- Was reasonable notice of Mr. Warner’s meeting with the DFA and stakeholders given to the DFA executive - especially given the drastic action that was obviously premeditated, and the time required for notification of stakeholder representatives?
- Were certain individuals privy to the information about the impending meeting, even before the DFA Executive was notified? And was this a calculated move to ensure that the faction including Mr. Warner’s loyalists and DFA antagonists would have had an advantage of numbers at the meeting of “stakeholders”?
- Who ascertained that the names appearing on the register were bona fide members/delegates of the DFA?
- Did Mr. Warner summon the DFA staff to a meeting from which he deliberately excluded the elected DFA executive members? And if so, is that acceptable?
- Did FIFA or Jack Warner ever communicate to the DFA any opinions on some of the legal issues that it sought guidance on – relating to the status of suspended members and clubs, and other matters?
- Did FIFA ever respond to the DFA’s concerns about the perceived partiality and unprofessionalism of FIFA Development Officer, and Warner’s compatriot (or as some would characterize him, “hatchet-man”) Harold Taylor?
- Did the DFA inform FIFA about its concern’s about a former official’s misappropriation of the Association’s assets? And was that official subsequently selected to serve on Mr. Warner’s “normalization” Committee?
And if that is the case, how could Mr. Warner have stated that one of the reasons for his decision had to do with the DFA’s “weak financial accountability”?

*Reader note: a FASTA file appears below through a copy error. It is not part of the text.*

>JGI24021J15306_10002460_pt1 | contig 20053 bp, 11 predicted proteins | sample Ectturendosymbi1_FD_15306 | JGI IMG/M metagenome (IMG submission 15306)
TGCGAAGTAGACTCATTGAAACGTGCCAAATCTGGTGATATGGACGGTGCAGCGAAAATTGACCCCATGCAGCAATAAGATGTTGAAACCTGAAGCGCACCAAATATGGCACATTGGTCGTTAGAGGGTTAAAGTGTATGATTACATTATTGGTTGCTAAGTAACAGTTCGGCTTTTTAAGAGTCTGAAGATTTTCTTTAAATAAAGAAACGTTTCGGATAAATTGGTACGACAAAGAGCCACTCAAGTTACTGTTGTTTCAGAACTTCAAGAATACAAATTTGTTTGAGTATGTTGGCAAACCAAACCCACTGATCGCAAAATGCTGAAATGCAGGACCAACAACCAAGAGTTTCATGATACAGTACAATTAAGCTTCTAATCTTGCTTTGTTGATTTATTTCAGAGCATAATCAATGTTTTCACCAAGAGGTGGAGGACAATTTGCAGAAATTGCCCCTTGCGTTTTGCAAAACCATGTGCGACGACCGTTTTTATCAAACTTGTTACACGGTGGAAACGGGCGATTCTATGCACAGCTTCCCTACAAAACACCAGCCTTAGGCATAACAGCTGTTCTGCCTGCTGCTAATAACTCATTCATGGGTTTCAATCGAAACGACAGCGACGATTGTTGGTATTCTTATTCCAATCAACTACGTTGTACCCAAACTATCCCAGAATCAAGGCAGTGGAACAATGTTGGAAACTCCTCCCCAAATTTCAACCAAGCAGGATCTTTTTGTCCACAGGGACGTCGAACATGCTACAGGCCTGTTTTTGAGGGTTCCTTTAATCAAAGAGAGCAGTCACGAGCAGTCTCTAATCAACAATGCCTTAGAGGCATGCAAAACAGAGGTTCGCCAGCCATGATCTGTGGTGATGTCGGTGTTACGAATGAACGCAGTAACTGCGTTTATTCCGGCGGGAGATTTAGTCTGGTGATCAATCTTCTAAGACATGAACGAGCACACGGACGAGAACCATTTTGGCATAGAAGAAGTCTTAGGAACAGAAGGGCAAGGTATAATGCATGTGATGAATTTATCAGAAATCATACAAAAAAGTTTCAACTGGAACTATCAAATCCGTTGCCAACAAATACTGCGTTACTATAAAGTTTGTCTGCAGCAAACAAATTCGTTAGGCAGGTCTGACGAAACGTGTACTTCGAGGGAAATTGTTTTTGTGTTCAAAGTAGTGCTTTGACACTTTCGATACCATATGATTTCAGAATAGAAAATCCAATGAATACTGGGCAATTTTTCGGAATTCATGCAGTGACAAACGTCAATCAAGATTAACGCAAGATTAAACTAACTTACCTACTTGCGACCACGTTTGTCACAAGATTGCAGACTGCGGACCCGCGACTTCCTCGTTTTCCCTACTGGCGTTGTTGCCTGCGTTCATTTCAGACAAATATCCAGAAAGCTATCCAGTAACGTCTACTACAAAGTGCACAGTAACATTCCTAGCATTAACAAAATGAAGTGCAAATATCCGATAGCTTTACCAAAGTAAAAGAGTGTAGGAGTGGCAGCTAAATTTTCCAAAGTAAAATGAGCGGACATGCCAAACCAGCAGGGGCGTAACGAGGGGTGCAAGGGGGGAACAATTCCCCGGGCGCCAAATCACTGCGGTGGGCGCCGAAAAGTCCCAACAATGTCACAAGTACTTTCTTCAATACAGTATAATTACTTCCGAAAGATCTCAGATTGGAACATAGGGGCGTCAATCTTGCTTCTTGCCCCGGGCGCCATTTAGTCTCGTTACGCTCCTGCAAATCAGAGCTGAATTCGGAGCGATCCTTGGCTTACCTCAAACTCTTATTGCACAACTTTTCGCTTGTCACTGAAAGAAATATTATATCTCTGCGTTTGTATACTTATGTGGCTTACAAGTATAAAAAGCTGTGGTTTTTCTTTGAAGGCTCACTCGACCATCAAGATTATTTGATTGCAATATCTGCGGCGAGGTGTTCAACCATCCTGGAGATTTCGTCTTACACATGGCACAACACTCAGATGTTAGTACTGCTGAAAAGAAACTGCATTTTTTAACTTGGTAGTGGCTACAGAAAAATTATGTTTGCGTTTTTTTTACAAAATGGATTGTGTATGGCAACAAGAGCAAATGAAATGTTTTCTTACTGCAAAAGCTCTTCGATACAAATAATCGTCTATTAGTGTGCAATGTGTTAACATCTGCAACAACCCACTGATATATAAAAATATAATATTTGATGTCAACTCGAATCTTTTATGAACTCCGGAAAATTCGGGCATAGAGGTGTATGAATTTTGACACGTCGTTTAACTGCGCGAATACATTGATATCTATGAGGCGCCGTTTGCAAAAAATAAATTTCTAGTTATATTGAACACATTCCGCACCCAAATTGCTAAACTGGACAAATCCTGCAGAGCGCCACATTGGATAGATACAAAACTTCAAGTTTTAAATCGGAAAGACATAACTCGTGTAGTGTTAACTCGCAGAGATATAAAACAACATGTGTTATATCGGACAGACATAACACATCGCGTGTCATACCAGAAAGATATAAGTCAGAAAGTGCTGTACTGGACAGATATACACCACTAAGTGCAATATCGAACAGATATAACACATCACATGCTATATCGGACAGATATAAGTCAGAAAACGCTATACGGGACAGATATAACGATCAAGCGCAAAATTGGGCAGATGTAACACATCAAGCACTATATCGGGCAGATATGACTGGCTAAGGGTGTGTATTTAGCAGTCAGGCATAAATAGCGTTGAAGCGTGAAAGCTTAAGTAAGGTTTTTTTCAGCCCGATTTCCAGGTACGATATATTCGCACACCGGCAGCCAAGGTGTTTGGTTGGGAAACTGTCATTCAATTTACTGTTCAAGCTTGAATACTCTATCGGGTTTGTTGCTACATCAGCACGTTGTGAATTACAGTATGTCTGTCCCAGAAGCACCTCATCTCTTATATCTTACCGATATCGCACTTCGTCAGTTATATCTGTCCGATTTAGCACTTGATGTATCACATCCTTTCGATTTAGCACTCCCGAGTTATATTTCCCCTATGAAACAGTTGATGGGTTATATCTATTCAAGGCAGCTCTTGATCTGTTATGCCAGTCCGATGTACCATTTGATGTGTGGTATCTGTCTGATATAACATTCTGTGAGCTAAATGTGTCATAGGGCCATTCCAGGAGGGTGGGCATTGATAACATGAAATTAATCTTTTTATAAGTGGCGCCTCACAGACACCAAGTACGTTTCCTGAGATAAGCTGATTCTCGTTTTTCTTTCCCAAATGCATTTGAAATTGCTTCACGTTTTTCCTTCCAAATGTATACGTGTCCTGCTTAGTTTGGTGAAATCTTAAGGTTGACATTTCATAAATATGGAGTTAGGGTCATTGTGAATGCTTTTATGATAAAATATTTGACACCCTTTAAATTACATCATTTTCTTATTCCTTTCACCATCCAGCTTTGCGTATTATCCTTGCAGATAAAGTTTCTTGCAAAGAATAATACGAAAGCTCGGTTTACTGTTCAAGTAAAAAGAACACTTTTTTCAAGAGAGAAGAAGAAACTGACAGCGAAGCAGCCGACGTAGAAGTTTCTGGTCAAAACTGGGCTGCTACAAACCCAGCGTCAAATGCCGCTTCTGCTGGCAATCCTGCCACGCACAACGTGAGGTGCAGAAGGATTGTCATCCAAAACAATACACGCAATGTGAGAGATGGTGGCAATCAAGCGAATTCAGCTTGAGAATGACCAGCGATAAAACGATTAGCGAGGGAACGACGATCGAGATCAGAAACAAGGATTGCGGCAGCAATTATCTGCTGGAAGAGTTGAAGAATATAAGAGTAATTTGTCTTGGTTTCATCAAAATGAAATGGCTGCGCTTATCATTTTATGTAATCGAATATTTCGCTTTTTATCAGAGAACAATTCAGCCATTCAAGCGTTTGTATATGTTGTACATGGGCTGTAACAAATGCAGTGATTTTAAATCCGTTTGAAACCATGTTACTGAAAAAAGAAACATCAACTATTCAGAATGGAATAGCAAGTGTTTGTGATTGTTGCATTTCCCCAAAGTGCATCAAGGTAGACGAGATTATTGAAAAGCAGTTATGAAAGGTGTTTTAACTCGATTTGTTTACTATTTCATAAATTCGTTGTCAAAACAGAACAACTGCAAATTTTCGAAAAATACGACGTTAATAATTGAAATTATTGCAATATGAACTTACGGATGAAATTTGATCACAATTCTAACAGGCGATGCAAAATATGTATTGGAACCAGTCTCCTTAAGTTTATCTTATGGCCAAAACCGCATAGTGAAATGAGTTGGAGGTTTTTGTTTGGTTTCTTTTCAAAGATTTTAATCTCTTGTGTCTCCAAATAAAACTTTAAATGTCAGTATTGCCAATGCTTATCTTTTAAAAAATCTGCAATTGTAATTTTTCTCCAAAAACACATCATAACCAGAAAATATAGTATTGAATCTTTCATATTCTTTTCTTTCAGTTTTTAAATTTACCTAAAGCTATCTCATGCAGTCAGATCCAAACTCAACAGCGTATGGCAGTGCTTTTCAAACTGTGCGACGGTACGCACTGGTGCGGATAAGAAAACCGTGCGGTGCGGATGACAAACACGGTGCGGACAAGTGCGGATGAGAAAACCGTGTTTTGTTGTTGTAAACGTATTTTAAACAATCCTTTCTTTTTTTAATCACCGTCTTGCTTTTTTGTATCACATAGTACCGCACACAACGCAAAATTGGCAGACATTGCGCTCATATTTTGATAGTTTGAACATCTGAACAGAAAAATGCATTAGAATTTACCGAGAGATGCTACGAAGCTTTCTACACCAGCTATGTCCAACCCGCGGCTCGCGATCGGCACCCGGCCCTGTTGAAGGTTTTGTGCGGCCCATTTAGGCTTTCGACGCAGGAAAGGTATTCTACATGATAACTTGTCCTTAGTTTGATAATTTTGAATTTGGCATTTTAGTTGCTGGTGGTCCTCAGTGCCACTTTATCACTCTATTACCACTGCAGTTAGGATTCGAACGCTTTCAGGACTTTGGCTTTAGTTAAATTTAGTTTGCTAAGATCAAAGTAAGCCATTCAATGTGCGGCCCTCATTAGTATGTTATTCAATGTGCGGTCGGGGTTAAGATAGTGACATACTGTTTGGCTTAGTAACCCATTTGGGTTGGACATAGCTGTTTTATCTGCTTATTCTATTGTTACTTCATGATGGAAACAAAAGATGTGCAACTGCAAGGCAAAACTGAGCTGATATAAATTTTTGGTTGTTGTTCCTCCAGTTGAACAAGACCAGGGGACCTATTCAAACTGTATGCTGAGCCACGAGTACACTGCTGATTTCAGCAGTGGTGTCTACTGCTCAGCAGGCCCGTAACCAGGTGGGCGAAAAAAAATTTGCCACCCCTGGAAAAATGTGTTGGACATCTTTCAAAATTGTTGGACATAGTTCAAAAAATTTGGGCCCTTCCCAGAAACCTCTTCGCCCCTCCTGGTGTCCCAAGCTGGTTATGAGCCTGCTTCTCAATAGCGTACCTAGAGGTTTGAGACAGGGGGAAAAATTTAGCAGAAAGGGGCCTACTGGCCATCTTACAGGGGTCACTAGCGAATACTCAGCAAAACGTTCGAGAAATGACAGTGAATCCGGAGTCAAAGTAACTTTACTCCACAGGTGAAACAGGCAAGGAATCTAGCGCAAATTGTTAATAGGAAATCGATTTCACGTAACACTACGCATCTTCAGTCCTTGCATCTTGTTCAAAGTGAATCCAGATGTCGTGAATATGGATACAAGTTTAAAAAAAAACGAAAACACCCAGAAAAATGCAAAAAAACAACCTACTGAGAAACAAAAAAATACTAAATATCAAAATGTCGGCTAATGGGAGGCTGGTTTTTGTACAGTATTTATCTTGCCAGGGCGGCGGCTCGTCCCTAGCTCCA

And further, why would he have threatened the Antigua and Barbuda Football Association with expulsion because they had refused to accede to his order to settle a claim of US$177,000 submitted by a former discredited official, on the grounds that the claim was not legitimate and was not supported by the relevant documentation?
And what of Mr. Warner’s own financial dealings with regard to 2006 World Cup tickets and other well publicized matters? Would he have the moral authority to discipline an association on grounds of “weak financial accountability”?
- Was the timing of Mr. Warner’s actions calculated to place the DFA under duress, considering the short time leading to the World Cup qualifier against Barbados and the preceding friendly against Guadeloupe; and that the DFA was in the process of preparing for the games?
And was this fair to the players and officials? Has anyone attempted to determine the impact which Mr. Warner’s decision had on the morale of the players in their friendly encounter with Guadeloupe – quite apart from the upbeat pre-game statements made by the coach and spokespersons for the “normalization committee”?
- Did Mr. Warner act professionally and with respect for a member of the FIFA family when he sought to embarrass the DFA president at a forum with the media, insinuating that he “was not all there”?
- Had the “normalization” committee, and the DFA for that matter, received official confirmation from FIFA, within a day of Jack Warner’s visit, that it had accepted Warner’s recommendations to disband the DFA and have it replaced by a “normalization” committee?
And if not, why the indecent haste in having members of the committee appear in the media as spokespersons for the DFA?
- Has that official confirmation been received by DFA and the “committee”, to date?
Undoubtedly, there are many other relevant and legitimate questions that need to be asked and answered; “For the Good of all our Sports”; and according to two popular 2008 calypsonians, we need a few “GOOD MEN” and trustworthy “REPRESENTATIVES” to lead us in this exercise.
Editor’s note: Rupert Sorhaindo is a former minister of education and sports, educator and executive member of the Dominica Olympic Committee.